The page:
Ever since March was declared “Developmental Disabilities Awareness Month” by President Ronald Reagan in 1987, the intellectual and developmentally disabled community and its advocates have made it a point to get the word out about the importance of inclusiveness.
Many awesome organizations have emerged to combat prejudices and educate the population. They serve to remind us that not only do those with intellectual and developmental disabilities need our support, they’re just as capable—and, in some cases, exceptional!
Here’s a rundown of four organizations and the actions they’re taking to promote Developmental Disability Awareness Month:
The NACDD is an umbrella association for 56 councils on Developmental Disabilities across the US and its territories. Their mission is to fund and support programs “that promote self-determination, integration and inclusion for all people in the United States with developmental disabilities.”
Their site offers a link to a “Resource Guide” to help supporters and advocates share “Disabilities Awareness Month” graphics and links on social media. Of note, is the “Side by Side Story Submissions,” a chance to showcase stories about people with developmental disabilities and the important people in their lives.
Founded in 1968 by Eunice Kennedy Shriver, Special Olympics is an organization dedicated to fitness, athleticism and awareness. With a worldwide network of chapters that provide year-round training and competition for over 5 million athletes, their mission has been to positively demonstrate that those with special needs are just as capable of performing in Olympic-level sports.
The Special Olympics will be held this year in Austria, from March 14–25. Tune in as it will be broadcasted on ABC Networks!
With over 700 nationwide chapters, the Arc is the largest organization dedicated to the Intellectual and Developmental Disabilities community, their families and supporters. They also helped to establish “Developmental Disabilities Month.” They do impressive work, establishing services and support networks, community education and vocational training.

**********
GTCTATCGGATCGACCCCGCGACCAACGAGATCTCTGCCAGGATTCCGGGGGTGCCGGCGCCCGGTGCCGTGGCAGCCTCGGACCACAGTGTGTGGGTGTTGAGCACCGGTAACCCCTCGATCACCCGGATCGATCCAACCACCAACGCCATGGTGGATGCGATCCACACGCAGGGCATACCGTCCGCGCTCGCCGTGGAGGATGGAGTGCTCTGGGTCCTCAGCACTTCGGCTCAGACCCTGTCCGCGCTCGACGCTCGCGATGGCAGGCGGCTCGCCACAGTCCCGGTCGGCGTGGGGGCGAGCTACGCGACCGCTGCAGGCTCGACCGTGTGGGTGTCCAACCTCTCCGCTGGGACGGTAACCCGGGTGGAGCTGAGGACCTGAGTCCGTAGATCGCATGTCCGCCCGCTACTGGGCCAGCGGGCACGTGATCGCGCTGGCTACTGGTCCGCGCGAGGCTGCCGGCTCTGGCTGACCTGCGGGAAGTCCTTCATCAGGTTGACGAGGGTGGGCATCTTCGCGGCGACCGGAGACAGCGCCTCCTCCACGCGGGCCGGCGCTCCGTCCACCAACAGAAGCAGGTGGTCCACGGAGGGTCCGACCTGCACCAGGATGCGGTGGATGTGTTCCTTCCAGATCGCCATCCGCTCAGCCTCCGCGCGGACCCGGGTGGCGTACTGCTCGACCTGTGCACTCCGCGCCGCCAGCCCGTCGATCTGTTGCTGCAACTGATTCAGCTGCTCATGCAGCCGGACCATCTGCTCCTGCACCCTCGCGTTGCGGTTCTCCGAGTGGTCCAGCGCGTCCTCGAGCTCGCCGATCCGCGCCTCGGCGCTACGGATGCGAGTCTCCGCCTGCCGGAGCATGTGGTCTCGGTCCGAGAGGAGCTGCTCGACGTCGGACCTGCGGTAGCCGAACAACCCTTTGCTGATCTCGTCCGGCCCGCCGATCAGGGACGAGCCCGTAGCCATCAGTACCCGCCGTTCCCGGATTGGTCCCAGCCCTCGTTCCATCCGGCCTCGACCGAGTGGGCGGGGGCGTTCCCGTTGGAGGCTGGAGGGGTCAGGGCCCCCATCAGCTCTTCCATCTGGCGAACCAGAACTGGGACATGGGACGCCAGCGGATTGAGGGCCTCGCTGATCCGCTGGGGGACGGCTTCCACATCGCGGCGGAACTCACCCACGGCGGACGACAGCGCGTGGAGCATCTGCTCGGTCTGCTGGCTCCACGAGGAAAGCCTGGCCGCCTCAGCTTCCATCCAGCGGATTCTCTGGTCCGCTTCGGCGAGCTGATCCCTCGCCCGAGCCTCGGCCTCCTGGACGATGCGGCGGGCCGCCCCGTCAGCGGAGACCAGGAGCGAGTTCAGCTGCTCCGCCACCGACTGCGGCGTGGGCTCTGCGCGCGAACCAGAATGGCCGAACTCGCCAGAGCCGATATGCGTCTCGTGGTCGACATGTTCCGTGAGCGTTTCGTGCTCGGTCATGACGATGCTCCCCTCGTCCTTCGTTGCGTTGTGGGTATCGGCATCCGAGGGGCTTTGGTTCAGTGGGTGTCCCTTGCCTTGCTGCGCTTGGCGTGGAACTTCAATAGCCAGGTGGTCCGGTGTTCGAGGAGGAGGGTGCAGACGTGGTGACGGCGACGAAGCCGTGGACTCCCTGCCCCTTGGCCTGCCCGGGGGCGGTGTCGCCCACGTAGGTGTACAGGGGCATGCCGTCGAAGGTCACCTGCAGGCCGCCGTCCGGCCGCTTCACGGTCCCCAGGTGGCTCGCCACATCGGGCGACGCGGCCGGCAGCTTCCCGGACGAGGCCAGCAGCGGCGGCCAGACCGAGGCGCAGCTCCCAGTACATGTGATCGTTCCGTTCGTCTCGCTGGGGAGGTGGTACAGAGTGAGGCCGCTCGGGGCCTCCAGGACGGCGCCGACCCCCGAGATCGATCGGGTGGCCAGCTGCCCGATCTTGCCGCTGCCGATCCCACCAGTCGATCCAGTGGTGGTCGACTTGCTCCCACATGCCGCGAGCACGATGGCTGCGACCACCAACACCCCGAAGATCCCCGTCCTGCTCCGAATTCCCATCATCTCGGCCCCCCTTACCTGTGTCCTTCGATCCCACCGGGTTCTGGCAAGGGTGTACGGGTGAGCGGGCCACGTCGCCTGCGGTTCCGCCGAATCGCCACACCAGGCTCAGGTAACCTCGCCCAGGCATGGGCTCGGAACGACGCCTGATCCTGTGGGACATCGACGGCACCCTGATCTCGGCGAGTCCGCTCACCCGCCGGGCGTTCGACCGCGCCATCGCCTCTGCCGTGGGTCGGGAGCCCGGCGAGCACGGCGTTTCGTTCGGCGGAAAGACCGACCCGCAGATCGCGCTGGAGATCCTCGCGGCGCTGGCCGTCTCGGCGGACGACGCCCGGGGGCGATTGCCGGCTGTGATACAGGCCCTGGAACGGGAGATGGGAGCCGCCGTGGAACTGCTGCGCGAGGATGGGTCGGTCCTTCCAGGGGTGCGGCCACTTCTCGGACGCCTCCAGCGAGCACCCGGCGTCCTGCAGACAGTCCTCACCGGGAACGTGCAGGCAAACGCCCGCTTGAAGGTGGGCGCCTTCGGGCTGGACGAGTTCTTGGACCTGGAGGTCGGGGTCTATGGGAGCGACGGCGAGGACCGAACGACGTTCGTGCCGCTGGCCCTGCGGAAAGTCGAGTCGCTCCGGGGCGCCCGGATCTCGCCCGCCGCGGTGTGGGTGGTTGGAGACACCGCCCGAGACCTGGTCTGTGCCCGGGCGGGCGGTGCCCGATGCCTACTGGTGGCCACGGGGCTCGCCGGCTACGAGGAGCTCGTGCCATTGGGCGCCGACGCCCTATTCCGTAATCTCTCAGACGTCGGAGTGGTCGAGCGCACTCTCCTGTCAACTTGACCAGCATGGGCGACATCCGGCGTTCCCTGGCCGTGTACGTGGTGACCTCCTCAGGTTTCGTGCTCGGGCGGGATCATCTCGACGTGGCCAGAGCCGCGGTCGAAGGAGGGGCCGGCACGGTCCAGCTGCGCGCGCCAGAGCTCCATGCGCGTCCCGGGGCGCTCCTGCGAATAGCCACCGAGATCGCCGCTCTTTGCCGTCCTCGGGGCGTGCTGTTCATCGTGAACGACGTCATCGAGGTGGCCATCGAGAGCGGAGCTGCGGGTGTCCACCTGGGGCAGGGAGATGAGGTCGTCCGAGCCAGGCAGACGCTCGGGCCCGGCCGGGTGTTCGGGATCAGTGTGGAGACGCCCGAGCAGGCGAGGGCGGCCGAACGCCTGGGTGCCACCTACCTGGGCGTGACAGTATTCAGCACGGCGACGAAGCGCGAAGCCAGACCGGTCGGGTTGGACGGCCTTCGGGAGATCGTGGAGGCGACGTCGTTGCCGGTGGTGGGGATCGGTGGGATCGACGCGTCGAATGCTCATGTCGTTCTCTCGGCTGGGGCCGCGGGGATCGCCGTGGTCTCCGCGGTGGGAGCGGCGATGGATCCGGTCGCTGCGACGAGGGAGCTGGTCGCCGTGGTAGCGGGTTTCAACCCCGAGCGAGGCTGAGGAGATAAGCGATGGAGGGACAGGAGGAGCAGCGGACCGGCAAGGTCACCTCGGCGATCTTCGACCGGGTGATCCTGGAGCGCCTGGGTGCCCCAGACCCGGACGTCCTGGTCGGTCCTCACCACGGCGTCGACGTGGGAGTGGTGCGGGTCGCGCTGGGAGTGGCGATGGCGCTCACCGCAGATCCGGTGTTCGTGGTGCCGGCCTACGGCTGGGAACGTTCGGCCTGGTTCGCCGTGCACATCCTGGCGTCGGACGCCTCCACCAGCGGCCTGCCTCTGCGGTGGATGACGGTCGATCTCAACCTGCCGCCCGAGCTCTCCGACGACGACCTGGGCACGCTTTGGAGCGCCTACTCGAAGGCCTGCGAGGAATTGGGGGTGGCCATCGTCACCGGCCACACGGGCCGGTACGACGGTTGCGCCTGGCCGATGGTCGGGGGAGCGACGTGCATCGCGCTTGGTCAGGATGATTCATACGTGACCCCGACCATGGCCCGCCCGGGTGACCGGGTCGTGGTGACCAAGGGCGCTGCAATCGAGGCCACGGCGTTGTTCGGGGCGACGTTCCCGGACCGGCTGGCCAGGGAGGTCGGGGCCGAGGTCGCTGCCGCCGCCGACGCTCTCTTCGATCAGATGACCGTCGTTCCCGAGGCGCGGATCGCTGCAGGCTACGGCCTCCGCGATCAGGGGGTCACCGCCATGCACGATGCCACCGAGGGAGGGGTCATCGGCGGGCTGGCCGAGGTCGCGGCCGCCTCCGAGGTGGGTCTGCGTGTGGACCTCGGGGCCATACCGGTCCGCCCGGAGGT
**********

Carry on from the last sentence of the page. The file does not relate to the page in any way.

For the month of March, each chapter will be doing their own actions and celebrations where all are encouraged to attend. There will be conferences on topics, such as workplace hiring practices and supporting businesses that employ special needs individuals. There will also be seminars and meetings for families and caregivers. The Arc’s website has a handy map with links to its national chapters.
With recent issues regarding the new healthcare funding, the Arc is asking for special needs individuals and their supporters to share their healthcare stories, as well as to send messages to elected officials about their concerns.
Best Buddies’ mission is particularly uplifting: the creation of “one-to-one friendships, integrated employment and leadership development” for developmentally disabled people. Through their outreach, Best Buddies seek to help members of the community feel accepted socially through mentoring programs, assisting people to secure employment and encourage leadership from special needs and non-special needs individuals to help spread a message of inclusiveness to the wider world.
The actions they’re initiating for this month have much to do with the “social” in social media: March is “#BestBuddiesMonth!,” where stories of developmentally disabled and friends without disabilities make the rounds in Facebook, Twitter and other platforms. Instructions can be found here.
For those who have been paired up in the mentoring program, you can use this month to celebrate your #Buddyversary on social media platforms such as Facebook, Twitter, Instagram, and any other social media you use. You can even post a pic wearing your Best Buddies gear.
Sign up for the BB Friendship walk to promote inclusion and a sense of community! The website links to a map that shows where and when a Best Buddies Friendship Walk will take place.
Additionally, the Best Buddies are promoting a “Spread the Word to End the Word” pledge, promoting the elimination of the casual use of the “r-word” in casual, daily use. By taking the pledge, you’re taking a big step in helping to educate the broader population to end hurtful language that continues to keep members of the disabled community isolated.
In the United States, developmentally disabled people represent a sixth of the population. Though this population comprises of those with down syndrome, autism, cerebral palsy and related conditions, it’s important to remember: they are your family-members, friends and co-workers. Those with special needs are your fellow citizens.
Just think: One month’s effort can make a lifetime of change!